The Virginia Joint Commission on Health Care (JCHC) is one step closer to determining its 2022 study topics, which will help inform policymakers as they draft legislation in the upcoming session in January.
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Potential study issues the Commission discussed at this week’s executive committee meeting include long-term care, behavioral health workforce shortages, maternal health disparities, and provider health data sharing — many of which were carried over from 2021.
The goal of the meeting was to introduce any additional study topics and subsequently narrow down the list. Additional topics that were introduced include local health departments’ current infrastructure and the state’s COVID-19 mitigation measures.
Commission Chair Del. Patrick Hope (D – Arlington) first discussed conducting a long-term care study, which would focus on assessing the continuum of care that patients receive when moving between different facilities. Hope looped in Virginia’s core health entities: community service boards (CSB), Virginia Medicaid (DMAS), the Department of Behavioral Health and Disability Services (DBHDS), and private providers — and called for a more patient-centered approach to health care delivery.
“We’ve got to look at how we’re delivering care in the best interests of the person we’re serving … Going back to these concepts of equity, affordability, accessibility, and quality, I think we should keep those in mind in looking at something comprehensive like that.”
Delegate Robert Orrock (R – Caroline) was a proponent for studying health care information exchange between different providers. He said reducing duplicate procedures can translate into fewer unnecessary expenses.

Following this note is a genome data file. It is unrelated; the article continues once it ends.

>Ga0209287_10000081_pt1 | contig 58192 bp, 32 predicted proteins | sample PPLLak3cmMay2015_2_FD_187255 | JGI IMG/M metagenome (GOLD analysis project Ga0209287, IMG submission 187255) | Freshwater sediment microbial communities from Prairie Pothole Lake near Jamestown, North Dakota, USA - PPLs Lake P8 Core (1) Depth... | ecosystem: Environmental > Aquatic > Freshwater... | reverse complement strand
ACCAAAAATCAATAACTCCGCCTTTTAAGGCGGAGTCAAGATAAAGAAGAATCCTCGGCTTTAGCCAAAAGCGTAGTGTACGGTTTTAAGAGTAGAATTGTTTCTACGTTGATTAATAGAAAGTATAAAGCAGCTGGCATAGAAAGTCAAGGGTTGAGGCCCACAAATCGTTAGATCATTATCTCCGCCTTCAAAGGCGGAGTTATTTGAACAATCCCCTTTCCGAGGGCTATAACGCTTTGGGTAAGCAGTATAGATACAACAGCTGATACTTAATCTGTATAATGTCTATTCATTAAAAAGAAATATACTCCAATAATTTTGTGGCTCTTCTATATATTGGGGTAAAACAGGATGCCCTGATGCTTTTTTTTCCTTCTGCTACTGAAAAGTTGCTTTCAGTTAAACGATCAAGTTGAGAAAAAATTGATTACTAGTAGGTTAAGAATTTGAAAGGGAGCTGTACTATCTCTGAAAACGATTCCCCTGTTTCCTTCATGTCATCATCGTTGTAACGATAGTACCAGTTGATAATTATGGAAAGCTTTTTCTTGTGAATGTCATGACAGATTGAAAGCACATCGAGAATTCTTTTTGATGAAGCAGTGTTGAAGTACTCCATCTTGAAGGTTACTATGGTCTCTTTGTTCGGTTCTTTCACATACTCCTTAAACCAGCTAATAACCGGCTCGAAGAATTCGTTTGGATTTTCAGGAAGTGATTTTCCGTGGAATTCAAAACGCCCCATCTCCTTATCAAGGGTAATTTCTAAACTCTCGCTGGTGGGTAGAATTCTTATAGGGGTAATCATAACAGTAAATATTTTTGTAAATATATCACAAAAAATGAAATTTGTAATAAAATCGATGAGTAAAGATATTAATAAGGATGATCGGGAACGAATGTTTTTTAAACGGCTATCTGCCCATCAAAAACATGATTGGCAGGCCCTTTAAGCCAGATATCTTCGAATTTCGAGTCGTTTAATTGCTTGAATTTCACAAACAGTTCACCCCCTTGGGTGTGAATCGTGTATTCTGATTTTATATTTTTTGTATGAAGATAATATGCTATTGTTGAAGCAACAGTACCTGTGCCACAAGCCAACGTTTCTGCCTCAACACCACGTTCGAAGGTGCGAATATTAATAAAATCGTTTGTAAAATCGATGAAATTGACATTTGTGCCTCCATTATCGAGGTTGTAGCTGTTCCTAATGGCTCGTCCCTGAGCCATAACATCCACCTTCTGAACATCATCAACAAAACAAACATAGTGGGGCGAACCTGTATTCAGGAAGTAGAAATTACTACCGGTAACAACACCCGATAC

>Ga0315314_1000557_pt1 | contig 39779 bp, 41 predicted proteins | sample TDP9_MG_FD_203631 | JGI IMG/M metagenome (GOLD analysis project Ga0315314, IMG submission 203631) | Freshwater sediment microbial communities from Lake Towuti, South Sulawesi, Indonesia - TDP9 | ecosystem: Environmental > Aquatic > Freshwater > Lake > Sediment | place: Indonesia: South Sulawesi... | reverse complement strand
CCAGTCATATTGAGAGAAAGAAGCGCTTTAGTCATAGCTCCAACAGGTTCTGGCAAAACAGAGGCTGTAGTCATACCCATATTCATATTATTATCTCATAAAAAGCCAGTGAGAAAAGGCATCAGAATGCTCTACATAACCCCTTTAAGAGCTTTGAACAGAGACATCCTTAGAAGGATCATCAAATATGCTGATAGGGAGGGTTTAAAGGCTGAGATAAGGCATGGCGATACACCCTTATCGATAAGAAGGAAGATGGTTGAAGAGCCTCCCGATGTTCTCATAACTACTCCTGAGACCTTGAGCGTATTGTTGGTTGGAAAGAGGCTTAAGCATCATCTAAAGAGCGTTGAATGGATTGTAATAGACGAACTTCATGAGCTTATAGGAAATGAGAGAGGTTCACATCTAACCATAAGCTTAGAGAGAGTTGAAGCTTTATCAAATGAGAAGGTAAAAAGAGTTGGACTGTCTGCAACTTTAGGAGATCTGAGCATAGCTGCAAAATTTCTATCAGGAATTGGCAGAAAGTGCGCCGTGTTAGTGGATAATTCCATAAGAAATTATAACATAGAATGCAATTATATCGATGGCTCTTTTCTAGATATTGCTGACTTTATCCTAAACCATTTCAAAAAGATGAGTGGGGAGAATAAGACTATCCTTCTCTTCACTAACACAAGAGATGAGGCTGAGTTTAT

“We’ve got this wonderful electronic health records system [but primary care providers] can’t share data. X-rays done at one facility — if a patient presents at another [facility], they have to be repeated, and it’s because of the proprietary nature of the software they’re using. We’ve got to find some means consistent with HIPAA whereby that silo can be broken down or at least put some gates in. What good is an electronic records exchange when whenever I present to a physician, I have to tell them my whole medical history?”
Hope also introduced a new potential study topic on end-of-life care, an area that other states have discussed but in which the Commonwealth is lacking.
Delegate Mark Sickles (D – Fairfax), also advocated for more maternal health services, calling the Commonwealth’s record in that field “shameful,” after maternal health experts outlined racial and economic disparities among pregnant people in the state last week.
Some study topics will be referred to specific legislative work groups. This includes behavioral health workforce shortages and individuals not found guilty by insanity, which will be referred to the behavioral health work group. Other topics, such as studying the long-term impacts of the COVID-19, were pushed back due to the ongoing nature of the pandemic.
JCHC staff will draft study resolutions for Commission members to review by Nov. 16, which they will subsequently vote on. Members will formally approve finalized study topics on Dec. 7, although JCHC Executive Director Jeff Lunardi noted the study resolutions may change as new health care issues become a higher priority during the session.
In the meantime, Hope encouraged members of the public to provide input on what health care issues they would like the Commission to prioritize.